Treatment of Conjunctivitis

Treatment of Conjunctivitis

Have you ever felt like your eyes are so itchy that tears form? You could be suffering from conjunctivitis.

First, let’s check out the symptoms and causes of conjunctivitis.

WebMD has provided us with a short list of causes and symptoms. According to it, pinkeye  or conjunctivitis has a number of different causes, including:

  • Viruses
  • Bacteria (such as gonorrhea or chlamydia)
  • Irritants such as shampoos, dirt, smoke, and pool chlorine
  • Allergies, like dust, pollen, or a special type of allergy that affects some contact lens wearers

Pinkeye caused by some bacteria and viruses can spread easily from person to person, but is not a serious health risk if diagnosed promptly. Pinkeye in newborn babies, however, should be reported to a doctor immediately.

The symptoms of pinkeye differ based on the cause of the inflammation, but may include:

  • Redness in the white of the eye or inner eyelid
  • Increased amount of tears
  • Thick yellow discharge that crusts over the eyelashes, especially after sleep
  • Green or white discharge from the eye
  • Itchy eyes
  • Burning eyes
  • Blurred vision
  • Increased sensitivity to light

Source: WebMD

According to NHS, the recommended treatment for conjunctivitis will depend on whether it is caused by infection, an allergic reaction or an irritant such as a stray eyelash.

Infective conjunctivitis

The recommended treatment for conjunctivitis will depend on whether it is caused by infection, an allergic reaction or an irritant such as a stray eyelash.

Each treatment option is discussed in more detail below.

Infective conjunctivitis

Most cases of infective conjunctivitis do not require medical treatment and will clear up in one to two weeks.

Self-care

There are several ways that you can treat infective conjunctivitis at home. The following advice should help ease your symptoms:

  • Remove your contact lenses. If you wear contact lenses, take them out until all the signs and symptoms of the infection have gone. Avoid using contact lenses until 24 hours after you have finished a course of treatment. Do not re-use the lenses after the infection has passed as the old lens could be a potential source of re-infection.
  • Use lubricant eye drops. These are available over the counter at pharmacies or they may be prescribed for you. They may help ease any soreness and stickiness in your eyes. Always follow the manufacturer’s instructions.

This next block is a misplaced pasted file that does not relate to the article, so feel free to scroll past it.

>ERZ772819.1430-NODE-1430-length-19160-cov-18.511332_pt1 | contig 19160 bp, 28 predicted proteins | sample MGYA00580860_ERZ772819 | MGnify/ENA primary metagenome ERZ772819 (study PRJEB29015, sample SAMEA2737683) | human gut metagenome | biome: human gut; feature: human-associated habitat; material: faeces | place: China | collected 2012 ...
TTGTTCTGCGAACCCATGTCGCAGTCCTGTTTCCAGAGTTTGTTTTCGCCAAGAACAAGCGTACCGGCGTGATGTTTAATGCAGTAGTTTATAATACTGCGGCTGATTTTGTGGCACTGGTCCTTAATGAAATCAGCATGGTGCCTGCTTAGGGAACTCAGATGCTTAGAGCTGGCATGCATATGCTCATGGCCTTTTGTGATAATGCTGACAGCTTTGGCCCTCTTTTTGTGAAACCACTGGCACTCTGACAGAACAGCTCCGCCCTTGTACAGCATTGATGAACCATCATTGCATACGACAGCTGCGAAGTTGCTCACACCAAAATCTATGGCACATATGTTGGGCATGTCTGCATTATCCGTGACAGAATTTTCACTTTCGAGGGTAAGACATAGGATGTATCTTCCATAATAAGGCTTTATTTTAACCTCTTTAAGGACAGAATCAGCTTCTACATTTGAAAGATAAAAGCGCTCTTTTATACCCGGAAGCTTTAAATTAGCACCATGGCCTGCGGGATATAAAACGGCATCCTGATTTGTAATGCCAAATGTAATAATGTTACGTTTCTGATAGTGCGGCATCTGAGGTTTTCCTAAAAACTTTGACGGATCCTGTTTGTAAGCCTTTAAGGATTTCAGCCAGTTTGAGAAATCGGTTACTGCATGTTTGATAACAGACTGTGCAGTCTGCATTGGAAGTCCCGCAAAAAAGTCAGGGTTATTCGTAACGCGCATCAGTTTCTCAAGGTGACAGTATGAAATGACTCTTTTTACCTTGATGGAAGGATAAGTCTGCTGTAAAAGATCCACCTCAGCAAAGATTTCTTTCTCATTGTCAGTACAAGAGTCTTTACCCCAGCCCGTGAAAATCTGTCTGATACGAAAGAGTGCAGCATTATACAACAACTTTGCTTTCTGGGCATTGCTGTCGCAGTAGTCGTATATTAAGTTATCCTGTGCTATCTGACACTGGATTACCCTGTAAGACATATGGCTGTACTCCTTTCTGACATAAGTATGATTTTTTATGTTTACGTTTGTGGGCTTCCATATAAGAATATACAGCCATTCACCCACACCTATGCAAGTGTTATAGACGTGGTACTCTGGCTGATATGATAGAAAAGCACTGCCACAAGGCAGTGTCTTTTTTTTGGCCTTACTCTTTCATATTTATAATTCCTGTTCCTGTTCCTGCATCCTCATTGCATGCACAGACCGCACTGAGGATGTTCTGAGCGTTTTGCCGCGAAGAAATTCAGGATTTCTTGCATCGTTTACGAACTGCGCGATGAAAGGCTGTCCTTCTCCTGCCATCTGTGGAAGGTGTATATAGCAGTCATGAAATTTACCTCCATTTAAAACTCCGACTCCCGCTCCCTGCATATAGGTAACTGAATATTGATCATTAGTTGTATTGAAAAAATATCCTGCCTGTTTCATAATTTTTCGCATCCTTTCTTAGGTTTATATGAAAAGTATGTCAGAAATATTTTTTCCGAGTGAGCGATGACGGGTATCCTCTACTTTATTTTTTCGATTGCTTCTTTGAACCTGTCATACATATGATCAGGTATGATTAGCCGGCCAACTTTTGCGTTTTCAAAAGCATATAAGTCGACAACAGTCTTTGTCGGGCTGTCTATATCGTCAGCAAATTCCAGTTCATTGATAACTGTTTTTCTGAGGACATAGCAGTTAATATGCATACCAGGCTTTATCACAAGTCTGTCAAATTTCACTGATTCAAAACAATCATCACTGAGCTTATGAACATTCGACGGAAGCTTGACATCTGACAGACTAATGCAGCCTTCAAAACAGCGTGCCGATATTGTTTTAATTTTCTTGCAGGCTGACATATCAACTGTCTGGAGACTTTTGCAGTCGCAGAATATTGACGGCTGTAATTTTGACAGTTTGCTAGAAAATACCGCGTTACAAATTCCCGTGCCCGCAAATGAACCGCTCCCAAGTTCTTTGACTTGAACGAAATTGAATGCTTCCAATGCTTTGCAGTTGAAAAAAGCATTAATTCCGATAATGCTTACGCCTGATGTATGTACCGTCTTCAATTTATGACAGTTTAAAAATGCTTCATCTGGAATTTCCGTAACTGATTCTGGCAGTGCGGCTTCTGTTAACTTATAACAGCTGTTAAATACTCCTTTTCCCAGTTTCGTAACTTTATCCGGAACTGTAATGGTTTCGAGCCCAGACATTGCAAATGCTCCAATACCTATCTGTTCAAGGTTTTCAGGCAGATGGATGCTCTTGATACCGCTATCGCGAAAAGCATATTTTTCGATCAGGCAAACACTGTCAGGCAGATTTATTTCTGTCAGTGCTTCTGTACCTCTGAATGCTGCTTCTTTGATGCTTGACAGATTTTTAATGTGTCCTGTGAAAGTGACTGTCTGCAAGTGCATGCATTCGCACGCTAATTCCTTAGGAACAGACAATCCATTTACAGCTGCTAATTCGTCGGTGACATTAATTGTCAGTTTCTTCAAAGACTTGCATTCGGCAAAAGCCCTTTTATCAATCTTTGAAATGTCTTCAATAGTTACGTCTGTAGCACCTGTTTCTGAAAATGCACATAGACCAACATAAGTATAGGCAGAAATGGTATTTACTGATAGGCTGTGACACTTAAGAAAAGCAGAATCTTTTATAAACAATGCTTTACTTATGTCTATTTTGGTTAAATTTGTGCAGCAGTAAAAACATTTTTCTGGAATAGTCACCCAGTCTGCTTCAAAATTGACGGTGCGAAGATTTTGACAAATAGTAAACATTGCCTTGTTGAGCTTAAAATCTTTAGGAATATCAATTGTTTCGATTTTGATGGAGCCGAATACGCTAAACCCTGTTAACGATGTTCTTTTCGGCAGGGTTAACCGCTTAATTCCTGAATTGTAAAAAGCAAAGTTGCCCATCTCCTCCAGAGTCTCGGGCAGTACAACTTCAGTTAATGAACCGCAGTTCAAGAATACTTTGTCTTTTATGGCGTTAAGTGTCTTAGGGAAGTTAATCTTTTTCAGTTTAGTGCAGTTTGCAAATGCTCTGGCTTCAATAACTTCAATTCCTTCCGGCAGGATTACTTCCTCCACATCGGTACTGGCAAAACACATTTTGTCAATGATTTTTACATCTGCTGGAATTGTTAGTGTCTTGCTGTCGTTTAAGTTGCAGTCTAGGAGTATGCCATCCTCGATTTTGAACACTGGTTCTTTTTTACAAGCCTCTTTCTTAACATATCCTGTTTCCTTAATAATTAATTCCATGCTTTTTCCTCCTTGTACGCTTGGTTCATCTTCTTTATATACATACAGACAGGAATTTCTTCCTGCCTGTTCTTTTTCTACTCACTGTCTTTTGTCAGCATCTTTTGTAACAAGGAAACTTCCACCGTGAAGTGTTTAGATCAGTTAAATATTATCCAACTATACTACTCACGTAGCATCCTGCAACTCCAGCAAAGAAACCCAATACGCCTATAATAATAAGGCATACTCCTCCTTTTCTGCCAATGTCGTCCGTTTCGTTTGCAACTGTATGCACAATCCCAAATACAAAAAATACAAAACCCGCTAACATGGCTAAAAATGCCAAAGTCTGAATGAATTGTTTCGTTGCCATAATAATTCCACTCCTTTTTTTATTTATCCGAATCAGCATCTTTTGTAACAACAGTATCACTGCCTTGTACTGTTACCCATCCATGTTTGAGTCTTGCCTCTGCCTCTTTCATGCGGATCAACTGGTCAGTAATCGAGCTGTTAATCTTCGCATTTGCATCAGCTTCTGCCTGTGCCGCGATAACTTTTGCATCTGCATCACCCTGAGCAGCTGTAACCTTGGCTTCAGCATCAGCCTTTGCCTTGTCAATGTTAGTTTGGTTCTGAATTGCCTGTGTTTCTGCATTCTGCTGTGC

• Gently clean away sticky discharge from your eyelids and lashes using cotton wool soaked in water.
  • Wash your hands regularly. This is particularly important after you have touched your infected eyes and will stop the infection spreading to other people

Allergic conjunctivitis

Your treatment will depend on which type of allergic conjunctivitis you have.

The four main types of allergic conjunctivitis are:

  • seasonal conjunctivitis: typically caused by an allergy to pollen
  • perennial conjunctivitis: usually caused by an allergy to dust mites or pets
  • contact dermatoconjunctivitis: usually caused by an allergy to eye drops or cosmetics
  • giant papillary conjunctivitis: usually caused by an allergy to contact lenses

Whatever the cause, you will find that some self-help methods can ease your symptoms.

Self-help

If you have allergic conjunctivitis, you can follow the guidelines below to treat your condition at home:

  • Remove your contact lenses. If you wear contact lenses, take them out until all the signs and symptoms of the conjunctivitis have gone.
  • Do not rub your eyes, even though your eyes may be itchy. Rubbing them can make your symptoms worse.
  • Place a cool compress over your eyes.
  • Wetting a flannel with cool water and holding it over your eyes will help ease your symptoms.
  • Avoid exposure to the allergen, if possible.

Irritant conjunctivitis

Most cases of irritant conjunctivitis do not require any treatment as the condition should clear up once the irritant is removed from the eye.

An exception to this is if your eyes were exposed to harmful substances such as bleach or acid. This is usually regarded as medical emergency and you will need to be admitted to hospital so your eyes can be washed out with saline solution.

Source: NHS

Treatment of conjunctivitis is not that hard, you would just have to make sure that you follow the recommendations above so that your conjunctivitis would be treated at the earliest.

 

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